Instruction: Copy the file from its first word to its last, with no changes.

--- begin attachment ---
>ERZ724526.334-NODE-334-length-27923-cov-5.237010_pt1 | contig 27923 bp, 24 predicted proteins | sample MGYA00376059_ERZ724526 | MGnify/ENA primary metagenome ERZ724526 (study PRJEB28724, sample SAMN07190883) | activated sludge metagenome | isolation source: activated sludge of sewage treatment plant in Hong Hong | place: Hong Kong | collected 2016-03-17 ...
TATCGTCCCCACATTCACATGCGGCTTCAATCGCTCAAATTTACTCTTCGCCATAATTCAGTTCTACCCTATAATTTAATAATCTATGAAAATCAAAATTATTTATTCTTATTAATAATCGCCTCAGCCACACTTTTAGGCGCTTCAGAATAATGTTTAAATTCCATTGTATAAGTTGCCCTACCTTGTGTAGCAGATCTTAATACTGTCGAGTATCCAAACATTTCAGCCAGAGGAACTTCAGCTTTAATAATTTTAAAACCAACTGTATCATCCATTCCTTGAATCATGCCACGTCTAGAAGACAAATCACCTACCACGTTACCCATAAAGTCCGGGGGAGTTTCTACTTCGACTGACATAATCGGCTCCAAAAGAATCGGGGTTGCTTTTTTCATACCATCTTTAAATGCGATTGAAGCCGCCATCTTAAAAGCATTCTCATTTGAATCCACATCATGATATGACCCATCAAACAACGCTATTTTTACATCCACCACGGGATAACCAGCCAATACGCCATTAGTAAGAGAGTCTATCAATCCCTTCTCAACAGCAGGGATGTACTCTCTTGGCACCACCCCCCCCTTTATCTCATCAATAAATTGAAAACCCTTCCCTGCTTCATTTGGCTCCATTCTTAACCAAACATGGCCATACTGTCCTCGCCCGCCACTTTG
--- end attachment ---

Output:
>ERZ724526.334-NODE-334-length-27923-cov-5.237010_pt1 | contig 27923 bp, 24 predicted proteins | sample MGYA00376059_ERZ724526 | MGnify/ENA primary metagenome ERZ724526 (study PRJEB28724, sample SAMN07190883) | activated sludge metagenome | isolation source: activated sludge of sewage treatment plant in Hong Hong | place: Hong Kong | collected 2016-03-17 ...
TATCGTCCCCACATTCACATGCGGCTTCAATCGCTCAAATTTACTCTTCGCCATAATTCAGTTCTACCCTATAATTTAATAATCTATGAAAATCAAAATTATTTATTCTTATTAATAATCGCCTCAGCCACACTTTTAGGCGCTTCAGAATAATGTTTAAATTCCATTGTATAAGTTGCCCTACCTTGTGTAGCAGATCTTAATACTGTCGAGTATCCAAACATTTCAGCCAGAGGAACTTCAGCTTTAATAATTTTAAAACCAACTGTATCATCCATTCCTTGAATCATGCCACGTCTAGAAGACAAATCACCTACCACGTTACCCATAAAGTCCGGGGGAGTTTCTACTTCGACTGACATAATCGGCTCCAAAAGAATCGGGGTTGCTTTTTTCATACCATCTTTAAATGCGATTGAAGCCGCCATCTTAAAAGCATTCTCATTTGAATCCACATCATGATATGACCCATCAAACAACGCTATTTTTACATCCACCACGGGATAACCAGCCAATACGCCATTAGTAAGAGAGTCTATCAATCCCTTCTCAACAGCAGGGATGTACTCTCTTGGCACCACCCCCCCCTTTATCTCATCAATAAATTGAAAACCCTTCCCTGCTTCATTTGGCTCCATTCTTAACCAAACATGGCCATACTGTCCTCGCCCGCCACTTTG